In his early twenties Graves had begun to concentrate on calligraphy, under the influence of Mark Tobey’s “white writing,” which Tobey himself was just then beginning. Graves shared practically on equal terms with the older man in its development.

At this time too Graves took a short trip to Japan and later traveled in the eastern United States and the Caribbean. The paintings of this period parallel — they cannot really be said to be influenced by — the major paintings of Tintoretto in the treatment of the picture space as a saturated manifold quivering with three-dimensional lines, really tracks of force. The best analogy is to the whorls of iron filings in a magnetic field. But in this case the field is both three dimensional and possessed of more than two poles, and all of varying intensity. This space concept reaches its highest development only in the Venetian baroque in the West, but of course it is basic in the greatest periods of Sung and Ashikaga ink painting.

In writing of Sesshu, I have said, “The brush, which never departs from the calligraphy of the square Chinese characters, is as quick, precise, powerful, and yet effortless as Japanese sword play. ‘The sword,’ say the Zen fencing masters, ‘finds channels opened for it in space, and follows them without exertion to the wound.’ This is the central plastic conception of Sesshu. The picture space is thought of as a field of tangled forces, a complex dynamic web. The brush strokes flow naturally in this medium, defining it by their own tensions, like fish in a whirlpool of perfectly clear water.”

Both Tobey and Graves can be considered as direct descendants of Sesshu. In Graves there is an additional factor, a deliberate formal mysteriousness, a conscious seeking for uncanny form, analogous to that found in primitive cult objects — sacred stones and similar things. There are several series of studies of just such objects — stones and driftwood — notably the nine water colors of 1937 called Purification.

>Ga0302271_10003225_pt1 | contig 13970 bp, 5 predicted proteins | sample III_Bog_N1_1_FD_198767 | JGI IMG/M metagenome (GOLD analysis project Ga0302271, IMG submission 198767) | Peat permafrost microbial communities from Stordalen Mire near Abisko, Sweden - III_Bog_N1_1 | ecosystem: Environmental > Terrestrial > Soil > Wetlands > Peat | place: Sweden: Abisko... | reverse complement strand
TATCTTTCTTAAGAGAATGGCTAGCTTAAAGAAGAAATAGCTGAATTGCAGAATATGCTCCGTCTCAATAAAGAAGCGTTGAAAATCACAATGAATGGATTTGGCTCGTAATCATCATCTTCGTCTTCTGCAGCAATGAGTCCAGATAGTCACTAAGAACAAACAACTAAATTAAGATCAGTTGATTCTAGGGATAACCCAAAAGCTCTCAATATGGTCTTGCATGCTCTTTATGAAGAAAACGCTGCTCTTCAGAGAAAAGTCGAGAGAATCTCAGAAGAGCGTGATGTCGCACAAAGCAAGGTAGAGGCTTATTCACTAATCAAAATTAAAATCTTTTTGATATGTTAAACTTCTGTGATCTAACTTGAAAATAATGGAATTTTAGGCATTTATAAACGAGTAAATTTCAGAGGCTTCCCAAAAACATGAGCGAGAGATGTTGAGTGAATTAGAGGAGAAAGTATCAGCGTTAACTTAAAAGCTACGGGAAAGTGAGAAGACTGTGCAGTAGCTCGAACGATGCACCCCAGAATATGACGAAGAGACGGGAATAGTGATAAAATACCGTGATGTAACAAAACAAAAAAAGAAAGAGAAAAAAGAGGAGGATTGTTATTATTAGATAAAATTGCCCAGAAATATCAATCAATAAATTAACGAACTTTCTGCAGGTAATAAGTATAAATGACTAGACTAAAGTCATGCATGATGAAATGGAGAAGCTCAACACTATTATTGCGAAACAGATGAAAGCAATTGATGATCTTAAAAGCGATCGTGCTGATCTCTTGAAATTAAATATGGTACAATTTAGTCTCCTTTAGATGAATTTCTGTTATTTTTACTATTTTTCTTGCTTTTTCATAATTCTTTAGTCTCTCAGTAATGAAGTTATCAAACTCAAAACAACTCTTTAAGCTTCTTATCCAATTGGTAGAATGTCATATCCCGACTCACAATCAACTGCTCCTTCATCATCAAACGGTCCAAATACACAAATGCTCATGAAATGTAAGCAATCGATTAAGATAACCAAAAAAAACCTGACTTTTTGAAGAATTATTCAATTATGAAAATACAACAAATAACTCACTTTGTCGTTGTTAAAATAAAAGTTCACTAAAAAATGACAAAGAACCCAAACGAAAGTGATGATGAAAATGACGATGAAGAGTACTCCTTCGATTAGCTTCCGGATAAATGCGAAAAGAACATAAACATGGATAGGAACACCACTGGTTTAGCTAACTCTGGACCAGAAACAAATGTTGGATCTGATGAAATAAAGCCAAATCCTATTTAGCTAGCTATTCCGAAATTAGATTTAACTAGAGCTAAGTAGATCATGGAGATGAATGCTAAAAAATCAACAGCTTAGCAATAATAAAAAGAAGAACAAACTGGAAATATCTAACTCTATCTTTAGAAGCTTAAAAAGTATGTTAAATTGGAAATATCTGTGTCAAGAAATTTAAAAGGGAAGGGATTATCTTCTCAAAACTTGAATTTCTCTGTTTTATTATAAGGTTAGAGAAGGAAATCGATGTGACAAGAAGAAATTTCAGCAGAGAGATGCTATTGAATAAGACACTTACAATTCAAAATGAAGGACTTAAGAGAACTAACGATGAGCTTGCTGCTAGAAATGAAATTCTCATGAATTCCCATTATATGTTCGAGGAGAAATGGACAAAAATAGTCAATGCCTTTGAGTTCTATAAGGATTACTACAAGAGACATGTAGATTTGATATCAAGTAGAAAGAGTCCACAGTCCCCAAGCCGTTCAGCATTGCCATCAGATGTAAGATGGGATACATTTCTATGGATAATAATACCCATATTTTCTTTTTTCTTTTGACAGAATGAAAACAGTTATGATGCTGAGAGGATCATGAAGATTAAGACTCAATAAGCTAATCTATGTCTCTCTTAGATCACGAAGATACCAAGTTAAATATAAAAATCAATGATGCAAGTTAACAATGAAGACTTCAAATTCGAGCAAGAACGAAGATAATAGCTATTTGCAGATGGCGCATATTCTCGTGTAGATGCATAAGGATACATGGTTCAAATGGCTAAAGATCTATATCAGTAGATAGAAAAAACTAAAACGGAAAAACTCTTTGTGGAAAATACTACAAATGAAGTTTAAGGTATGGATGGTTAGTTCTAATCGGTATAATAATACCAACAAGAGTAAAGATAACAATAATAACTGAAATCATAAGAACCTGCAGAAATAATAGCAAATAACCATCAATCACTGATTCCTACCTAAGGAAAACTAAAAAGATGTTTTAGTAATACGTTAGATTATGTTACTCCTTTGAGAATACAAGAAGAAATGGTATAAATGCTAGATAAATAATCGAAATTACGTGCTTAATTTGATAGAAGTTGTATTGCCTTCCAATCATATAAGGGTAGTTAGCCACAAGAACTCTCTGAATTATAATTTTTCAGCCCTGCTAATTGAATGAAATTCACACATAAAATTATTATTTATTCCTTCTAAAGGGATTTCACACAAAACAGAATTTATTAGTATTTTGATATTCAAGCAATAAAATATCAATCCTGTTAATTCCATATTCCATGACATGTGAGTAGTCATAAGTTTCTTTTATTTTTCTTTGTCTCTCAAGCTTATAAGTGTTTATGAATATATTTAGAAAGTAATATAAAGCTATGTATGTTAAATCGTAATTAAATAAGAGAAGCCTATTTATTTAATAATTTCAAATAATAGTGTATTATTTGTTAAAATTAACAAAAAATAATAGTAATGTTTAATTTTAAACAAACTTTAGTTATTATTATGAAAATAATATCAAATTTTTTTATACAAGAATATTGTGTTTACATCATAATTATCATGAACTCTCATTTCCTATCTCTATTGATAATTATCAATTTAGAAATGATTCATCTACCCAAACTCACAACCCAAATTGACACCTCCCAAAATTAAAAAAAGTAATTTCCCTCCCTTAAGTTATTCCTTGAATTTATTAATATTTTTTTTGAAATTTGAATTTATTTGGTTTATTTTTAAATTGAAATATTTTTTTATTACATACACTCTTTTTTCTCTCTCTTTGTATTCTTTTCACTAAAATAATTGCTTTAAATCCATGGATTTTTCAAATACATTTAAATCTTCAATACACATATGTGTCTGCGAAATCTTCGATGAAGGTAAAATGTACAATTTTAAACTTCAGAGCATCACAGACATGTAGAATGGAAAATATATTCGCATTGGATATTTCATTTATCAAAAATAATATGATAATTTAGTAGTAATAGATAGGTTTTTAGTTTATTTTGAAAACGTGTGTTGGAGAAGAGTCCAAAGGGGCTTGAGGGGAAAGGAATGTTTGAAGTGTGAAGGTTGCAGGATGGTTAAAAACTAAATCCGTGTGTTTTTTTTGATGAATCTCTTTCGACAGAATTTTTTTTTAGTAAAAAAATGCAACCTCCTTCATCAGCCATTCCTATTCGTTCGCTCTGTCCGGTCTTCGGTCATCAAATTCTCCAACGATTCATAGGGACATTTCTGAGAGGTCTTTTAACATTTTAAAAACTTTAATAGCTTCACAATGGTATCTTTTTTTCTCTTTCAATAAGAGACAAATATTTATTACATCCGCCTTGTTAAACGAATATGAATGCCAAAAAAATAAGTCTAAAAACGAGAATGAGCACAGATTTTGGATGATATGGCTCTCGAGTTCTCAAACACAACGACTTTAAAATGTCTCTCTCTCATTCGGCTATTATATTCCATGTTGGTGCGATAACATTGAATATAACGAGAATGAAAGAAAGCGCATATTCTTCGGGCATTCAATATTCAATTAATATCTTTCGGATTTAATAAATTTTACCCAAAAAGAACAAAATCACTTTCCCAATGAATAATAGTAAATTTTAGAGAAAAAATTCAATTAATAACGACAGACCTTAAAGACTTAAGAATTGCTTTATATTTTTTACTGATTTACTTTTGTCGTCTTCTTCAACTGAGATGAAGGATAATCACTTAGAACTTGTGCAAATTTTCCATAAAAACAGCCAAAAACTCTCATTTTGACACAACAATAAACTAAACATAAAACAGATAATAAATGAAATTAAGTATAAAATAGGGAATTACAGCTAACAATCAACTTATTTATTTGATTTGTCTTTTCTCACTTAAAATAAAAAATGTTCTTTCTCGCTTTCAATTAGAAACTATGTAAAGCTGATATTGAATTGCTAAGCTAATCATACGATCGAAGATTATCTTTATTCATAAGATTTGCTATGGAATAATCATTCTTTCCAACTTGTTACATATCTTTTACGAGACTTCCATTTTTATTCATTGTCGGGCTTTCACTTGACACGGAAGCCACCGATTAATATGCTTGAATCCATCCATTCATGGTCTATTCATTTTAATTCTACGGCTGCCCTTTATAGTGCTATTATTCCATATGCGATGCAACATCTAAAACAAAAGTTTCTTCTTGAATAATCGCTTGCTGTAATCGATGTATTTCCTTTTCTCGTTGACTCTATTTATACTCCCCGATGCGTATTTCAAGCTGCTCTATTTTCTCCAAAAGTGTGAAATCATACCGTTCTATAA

From 1939 to 1942 were the years of the Little Known Bird of the Inner Eye, Bird in Moonlight, and Blind Bird, now in the New York Museum of Modern Art collection, paintings which achieved an instantaneous fame when they were first exhibited. Every critic seems to have been aware that here was a really different yet thoroughly competent artist.

Incidentally, the haunted, uncanny character of these pictures, which reaches its height, representationally at least, in Young Rabbit and Foxfire and Bird with Possessions of 1942, owes little or nothing to Surrealism. There is much more conscious knowledge of mystery, and much less unconscious Freudian or Jungian symbolism.

On into the war years the mastery of calligraphy developed, until finally the line, sometimes “white writing,” sometimes black, reaches a climax in the Joyous Young Pine series of 1944, Black Waves (1944), In the Air (1943), and the two great ideographs called Waning Moon (1943), in the Seattle Art Museum. These paintings are fully the equal of anything, East or West, of the kind. Waning Moon passes out of the realm of ordinary painting altogether and can be compared only with the ominous, cryptic characters which Shingon monks write on six-foot sheets of paper while in trance.

To 1945 belongs the series called Consciousness Assuming the Form of a Crane. I own what I consider the best of these, and for nine years I have found its ephemeral simplicity inexhaustible. In these paintings the old dynamic hyperactive space of Sesshu has been surpassed. The background is a vague cloudy diagonal drift of red and green, overcast with a frost of white. From this, in a few faint strokes of white with touches of somber red, emerges a slowly pacing, more than life-size crane-being rising from flux into consciousness, but still withdrawn, irresponsible, and stately. There is nothing exactly like this in the world’s art, for it is not simply a literary or a mystical notion but a plastic one as well. Form, an ominous, indifferent form, emerges from formlessness, literally seems to bleed quietly into being.